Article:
Consistent with our results, the protective association of maternal vitamin D status with a lower risk of preterm or low birth weight has also been reported in several studies. An inverse dose-response relation of vitamin D status was found for preterm birth in a systematic review and meta-analysis based on longitudinal studies [24]. Rostami et al. reported that a 25(OH)D3 intervention of monthly 50,000 IU could be beneficial for the prevention of preterm delivery in an RCT of 800 Iranian women [20]. In a large prospective cohort including 3658 mother-offspring pairs, the risk of low birth weight was 12.3 (95% CI: 4.47, 33.89) and 3.15 (95% CI: 1.06, 9.39) among subjects with vitamin D deficiency and insufficiency, respectively [25]. Higher maternal serum 25(OH)D was positively associated with higher birth weight in a study of United Arab Emirates [26], and supplementation of vitamin D at a dose of 4000 IU/d was optimal and safe for mothers and their infants in United Arab Emirates [27]. However, null or detrimental associations were also reported in other studies. Although vitamin D increased the mean birth weight, it did not significantly reduce the risk of low birth weight or preterm birth in a meta-analysis based on randomized trials [28]; these results were further supported by another update study [7]. In addition, higher 25(OH)D concentrations were found to increase the 3.9% risk of preterm delivery in a prospective study of 2960 pregnant Chinese women [3].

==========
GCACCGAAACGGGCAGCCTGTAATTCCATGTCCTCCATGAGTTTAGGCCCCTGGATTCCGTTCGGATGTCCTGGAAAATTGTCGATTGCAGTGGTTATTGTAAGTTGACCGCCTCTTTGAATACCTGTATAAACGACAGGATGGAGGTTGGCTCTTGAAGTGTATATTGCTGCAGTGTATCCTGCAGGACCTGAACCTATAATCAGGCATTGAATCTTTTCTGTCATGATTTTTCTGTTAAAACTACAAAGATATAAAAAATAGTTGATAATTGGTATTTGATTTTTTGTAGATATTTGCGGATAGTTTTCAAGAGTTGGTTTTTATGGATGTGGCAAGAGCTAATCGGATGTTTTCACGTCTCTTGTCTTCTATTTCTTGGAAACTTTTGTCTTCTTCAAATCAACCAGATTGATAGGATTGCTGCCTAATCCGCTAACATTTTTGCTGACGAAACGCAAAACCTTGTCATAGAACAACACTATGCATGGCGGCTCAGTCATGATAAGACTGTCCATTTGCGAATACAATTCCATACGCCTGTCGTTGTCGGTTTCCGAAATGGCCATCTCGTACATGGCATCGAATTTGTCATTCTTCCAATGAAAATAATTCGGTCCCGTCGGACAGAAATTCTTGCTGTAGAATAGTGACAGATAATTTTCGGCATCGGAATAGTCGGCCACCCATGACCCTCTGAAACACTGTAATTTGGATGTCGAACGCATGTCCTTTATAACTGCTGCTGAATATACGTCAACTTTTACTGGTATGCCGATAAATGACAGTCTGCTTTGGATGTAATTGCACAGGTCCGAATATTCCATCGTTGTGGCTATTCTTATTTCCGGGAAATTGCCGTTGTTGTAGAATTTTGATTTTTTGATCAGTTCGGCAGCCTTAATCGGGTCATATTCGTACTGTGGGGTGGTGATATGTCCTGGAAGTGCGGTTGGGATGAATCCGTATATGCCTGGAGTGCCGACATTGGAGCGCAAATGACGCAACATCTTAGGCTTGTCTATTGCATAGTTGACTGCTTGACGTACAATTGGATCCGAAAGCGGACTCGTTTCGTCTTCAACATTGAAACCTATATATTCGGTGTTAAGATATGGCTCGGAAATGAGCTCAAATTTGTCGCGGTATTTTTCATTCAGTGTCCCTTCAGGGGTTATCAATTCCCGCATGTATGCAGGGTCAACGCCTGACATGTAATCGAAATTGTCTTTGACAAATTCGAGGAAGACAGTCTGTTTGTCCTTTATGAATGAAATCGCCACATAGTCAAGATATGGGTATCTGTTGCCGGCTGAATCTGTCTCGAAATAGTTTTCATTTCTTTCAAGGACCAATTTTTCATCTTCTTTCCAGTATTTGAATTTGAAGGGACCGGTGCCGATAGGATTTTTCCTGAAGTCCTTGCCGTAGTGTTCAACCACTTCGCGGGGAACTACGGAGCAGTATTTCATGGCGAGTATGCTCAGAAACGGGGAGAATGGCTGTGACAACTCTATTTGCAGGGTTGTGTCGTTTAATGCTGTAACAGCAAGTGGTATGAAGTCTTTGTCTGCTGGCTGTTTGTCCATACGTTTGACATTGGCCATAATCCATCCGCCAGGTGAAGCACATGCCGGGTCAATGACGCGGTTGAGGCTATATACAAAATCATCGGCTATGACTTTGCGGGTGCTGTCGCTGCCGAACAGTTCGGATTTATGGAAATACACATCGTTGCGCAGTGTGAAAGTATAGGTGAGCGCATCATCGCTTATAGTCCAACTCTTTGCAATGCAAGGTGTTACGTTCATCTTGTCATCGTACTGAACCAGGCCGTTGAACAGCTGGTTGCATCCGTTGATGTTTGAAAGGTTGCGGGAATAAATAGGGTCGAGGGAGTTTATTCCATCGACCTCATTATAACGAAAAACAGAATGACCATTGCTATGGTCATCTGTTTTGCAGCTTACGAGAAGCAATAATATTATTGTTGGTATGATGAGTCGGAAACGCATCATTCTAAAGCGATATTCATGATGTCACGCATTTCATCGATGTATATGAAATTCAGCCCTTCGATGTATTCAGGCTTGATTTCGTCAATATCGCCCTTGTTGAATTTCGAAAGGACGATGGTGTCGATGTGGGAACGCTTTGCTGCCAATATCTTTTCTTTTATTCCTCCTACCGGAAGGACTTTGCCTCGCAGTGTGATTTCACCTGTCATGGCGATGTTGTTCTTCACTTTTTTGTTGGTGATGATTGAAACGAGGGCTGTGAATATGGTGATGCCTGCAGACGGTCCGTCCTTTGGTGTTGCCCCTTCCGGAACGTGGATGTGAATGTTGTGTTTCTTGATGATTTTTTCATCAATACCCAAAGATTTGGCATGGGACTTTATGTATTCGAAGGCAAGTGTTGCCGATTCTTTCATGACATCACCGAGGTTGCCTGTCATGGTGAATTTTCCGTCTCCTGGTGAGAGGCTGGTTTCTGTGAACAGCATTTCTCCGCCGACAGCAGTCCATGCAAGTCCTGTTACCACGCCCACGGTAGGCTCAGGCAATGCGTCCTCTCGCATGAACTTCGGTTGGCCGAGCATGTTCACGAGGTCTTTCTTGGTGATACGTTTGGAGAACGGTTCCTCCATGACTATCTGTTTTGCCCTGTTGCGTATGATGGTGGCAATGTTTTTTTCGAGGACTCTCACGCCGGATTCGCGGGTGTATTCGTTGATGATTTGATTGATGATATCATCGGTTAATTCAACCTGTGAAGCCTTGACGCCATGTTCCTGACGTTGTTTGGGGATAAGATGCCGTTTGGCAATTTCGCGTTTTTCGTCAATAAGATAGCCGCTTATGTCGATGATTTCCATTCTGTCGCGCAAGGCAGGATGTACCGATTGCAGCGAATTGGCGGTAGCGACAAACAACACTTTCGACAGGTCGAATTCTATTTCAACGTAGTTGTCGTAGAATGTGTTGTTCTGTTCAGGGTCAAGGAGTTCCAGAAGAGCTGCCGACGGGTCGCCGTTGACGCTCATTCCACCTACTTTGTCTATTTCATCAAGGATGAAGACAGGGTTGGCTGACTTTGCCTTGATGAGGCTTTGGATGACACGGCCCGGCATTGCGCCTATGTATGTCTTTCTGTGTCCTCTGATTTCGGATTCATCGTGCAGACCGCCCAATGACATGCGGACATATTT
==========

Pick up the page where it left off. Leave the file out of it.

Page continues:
Gestational vitamin D deficiency was found to be associated with a 2-fold increased risk of cesarean section in a cohort of 1153 low-income pregnant women [29]. Within a cohort of 253 women from the United States, for women with 25(OH)D concentrations lower than 37.5 nmol/L, the risk of a primary cesarean section was almost 3.84 times higher [30]. These results were consistent with ours. However, a meta-analysis of 17 trials (3240 subjects) found null associations of vitamin D supplements with cesarean section [7].

Much heterogeneity exists in the previous evidence in this field, and there may be several factors that partly explain these differences. First, most of the randomized trials included had a small sample size and were of low quality. Most subjects included in the trials had sufficient vitamin D status (≥75 nmol/L), and a further dose of a 400 or 600 IU/d supplement might have attenuated the detrimental influence of vitamin D deficiency or insufficiency in the reference group [7]. Increasing benefits might not exist for higher doses. Second, the vitamin D receptor is important for the utilization of vitamin D [31, 32]. The difference in vitamin D receptor gene polymorphism might help explain the ethnic heterogeneity [33]. This requires further confirmation in the future. Third, the studies were conducted during different trimesters of gestation, which might increase the difficulty of making comparisons; those studies conducted during an early gestational period might be advantageous for causal inference and early prevention.